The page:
Moving block, Virtual coupling and positioning systems
Francesco Flammini, Linnæus University, Sweden (joint work with Stefania Santini and Valeria Vittorini):
Abstract: Railway infrastructure operators need to push their network capacity up to their limits in high-traffic corridors. Virtual Coupling is considered among the most relevant innovations to be studied within the European Horizon 2020 Shift2Rail Joint Undertaking as it can drastically reduce headways and thus increase line capacity by allowing to connect dynamically two or more trains in a single convoy. This talk addresses a proof of concept of Virtual Coupling by introducing a specific operating mode within the European Rail Traffic Management System / European Train Control System (ERTMS/ETCS) standard specification, and by defining a coupling control algorithm accounting for time-varying delays affecting the communication links. To that aim, one ploy is defined to enrich ERTMS/ETCS with Virtual Coupling without changing its working principles and a numerical analysis methodology is borrowed from the automotive field where it is used to study platooning. The numerical analysis supports the proof of concept with quantitative results in a case-study simulation scenario.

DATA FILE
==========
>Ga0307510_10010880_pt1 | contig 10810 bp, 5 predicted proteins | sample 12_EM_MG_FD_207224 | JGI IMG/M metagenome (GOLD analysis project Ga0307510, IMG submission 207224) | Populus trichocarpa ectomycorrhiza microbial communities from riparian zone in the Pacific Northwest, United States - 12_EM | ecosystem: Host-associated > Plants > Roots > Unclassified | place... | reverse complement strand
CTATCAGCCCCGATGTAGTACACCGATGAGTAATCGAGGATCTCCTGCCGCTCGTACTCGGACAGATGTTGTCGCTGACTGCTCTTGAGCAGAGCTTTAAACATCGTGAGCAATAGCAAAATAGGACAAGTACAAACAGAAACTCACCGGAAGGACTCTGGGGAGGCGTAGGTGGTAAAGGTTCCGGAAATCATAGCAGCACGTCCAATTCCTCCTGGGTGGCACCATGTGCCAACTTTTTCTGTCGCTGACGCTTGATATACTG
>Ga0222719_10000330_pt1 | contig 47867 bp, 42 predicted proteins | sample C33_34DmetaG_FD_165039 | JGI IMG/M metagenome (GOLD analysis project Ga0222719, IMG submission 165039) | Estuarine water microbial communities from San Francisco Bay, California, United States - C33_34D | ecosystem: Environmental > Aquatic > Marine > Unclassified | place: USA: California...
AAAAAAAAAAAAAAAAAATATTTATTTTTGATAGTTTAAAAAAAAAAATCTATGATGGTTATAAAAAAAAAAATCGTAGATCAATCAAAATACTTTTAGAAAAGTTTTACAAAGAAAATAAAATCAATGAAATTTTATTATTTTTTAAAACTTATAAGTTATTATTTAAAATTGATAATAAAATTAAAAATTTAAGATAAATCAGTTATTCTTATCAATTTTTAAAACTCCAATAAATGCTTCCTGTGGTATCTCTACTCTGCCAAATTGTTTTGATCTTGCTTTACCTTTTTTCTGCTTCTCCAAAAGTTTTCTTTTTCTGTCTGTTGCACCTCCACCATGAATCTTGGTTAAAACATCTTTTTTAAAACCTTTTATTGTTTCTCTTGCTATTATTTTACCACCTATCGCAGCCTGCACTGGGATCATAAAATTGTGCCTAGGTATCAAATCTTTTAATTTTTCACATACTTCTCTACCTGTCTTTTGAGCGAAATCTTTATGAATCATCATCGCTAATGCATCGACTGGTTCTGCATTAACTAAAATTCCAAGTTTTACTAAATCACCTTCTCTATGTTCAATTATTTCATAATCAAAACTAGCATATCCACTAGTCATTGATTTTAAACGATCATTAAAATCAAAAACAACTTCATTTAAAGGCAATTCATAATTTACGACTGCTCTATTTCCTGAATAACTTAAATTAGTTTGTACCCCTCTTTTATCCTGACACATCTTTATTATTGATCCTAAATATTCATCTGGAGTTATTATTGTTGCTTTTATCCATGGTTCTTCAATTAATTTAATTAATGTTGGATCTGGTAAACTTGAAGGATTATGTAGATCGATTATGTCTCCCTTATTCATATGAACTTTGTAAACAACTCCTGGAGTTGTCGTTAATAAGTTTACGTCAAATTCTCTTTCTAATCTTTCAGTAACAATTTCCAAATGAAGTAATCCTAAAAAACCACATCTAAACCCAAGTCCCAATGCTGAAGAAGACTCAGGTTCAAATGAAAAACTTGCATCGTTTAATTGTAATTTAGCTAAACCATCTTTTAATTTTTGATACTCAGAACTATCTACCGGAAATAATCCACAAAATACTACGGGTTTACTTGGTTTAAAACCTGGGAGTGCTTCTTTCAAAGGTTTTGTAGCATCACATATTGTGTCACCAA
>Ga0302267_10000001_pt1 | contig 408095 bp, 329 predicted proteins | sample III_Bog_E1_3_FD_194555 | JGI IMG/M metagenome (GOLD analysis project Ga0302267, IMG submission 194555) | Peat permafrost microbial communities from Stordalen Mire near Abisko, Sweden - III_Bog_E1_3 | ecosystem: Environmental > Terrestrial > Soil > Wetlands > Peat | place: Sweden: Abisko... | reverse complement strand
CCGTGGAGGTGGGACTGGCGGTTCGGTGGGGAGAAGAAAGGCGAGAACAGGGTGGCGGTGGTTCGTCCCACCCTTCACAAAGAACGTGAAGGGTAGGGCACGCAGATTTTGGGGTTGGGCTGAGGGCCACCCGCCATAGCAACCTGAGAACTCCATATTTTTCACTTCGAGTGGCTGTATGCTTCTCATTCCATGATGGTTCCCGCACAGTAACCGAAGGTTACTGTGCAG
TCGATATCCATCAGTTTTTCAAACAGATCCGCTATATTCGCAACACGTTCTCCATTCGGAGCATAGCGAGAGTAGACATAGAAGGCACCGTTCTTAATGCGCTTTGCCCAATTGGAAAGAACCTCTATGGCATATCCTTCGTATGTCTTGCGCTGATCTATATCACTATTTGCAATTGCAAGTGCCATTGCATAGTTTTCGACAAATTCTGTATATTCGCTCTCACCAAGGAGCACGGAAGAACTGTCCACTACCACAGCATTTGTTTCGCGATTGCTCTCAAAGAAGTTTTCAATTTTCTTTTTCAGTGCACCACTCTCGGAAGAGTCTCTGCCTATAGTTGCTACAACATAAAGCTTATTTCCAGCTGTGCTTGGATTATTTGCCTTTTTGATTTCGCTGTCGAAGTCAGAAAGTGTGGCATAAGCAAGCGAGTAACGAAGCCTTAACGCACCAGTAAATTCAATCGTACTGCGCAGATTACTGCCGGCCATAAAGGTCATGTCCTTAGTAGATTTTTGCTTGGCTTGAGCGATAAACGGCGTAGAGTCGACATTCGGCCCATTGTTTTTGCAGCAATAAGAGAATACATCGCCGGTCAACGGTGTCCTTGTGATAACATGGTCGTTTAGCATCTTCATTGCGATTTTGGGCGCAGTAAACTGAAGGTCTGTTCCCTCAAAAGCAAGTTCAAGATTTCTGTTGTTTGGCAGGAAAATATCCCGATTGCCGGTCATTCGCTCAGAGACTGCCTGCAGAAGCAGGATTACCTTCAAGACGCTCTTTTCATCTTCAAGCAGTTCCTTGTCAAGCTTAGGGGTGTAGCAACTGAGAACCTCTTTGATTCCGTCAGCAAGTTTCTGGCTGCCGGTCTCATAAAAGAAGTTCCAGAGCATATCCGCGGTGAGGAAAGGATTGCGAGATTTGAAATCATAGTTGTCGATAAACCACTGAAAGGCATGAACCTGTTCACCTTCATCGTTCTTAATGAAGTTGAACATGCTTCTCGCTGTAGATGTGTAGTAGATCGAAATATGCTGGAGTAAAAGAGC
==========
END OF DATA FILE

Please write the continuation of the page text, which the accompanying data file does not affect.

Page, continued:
Davide Basile, Univ. of Florence, Italy (joint work with Alessandro Fantechi, Gianluca Mandò, Luigi Rucher):
Abstract: A promising option to improve performance and contain costs of current tramway signalling systems is to introduce an Autonomous Positioning System (APS) in substitution of traditional occupancy detecting sensors. APS is an onboard system that uses a plurality of sensors (such as GPS or inertial platform) and a Sensor Fusion Algorithm (SFA) to autonomously estimate the position of the tram with the needed levels of uncertainty and protection. Au- tonomous positioning however introduces, even in absence of faults, a quantita- tive uncertainty with respect to traditional sensors. This paper investigates this issue in the context of an industrial project: a model of the envisaged solution is adopted, and the UPPAAL Statistical Model Checker is used to study possible hazards induced by the substitution of legacy track circuits with on-board satellite positioning equipment.
Franco Mazzanti, ISTI-CNR, Italy: Modelling a Moving Block train control system: different techniques and tools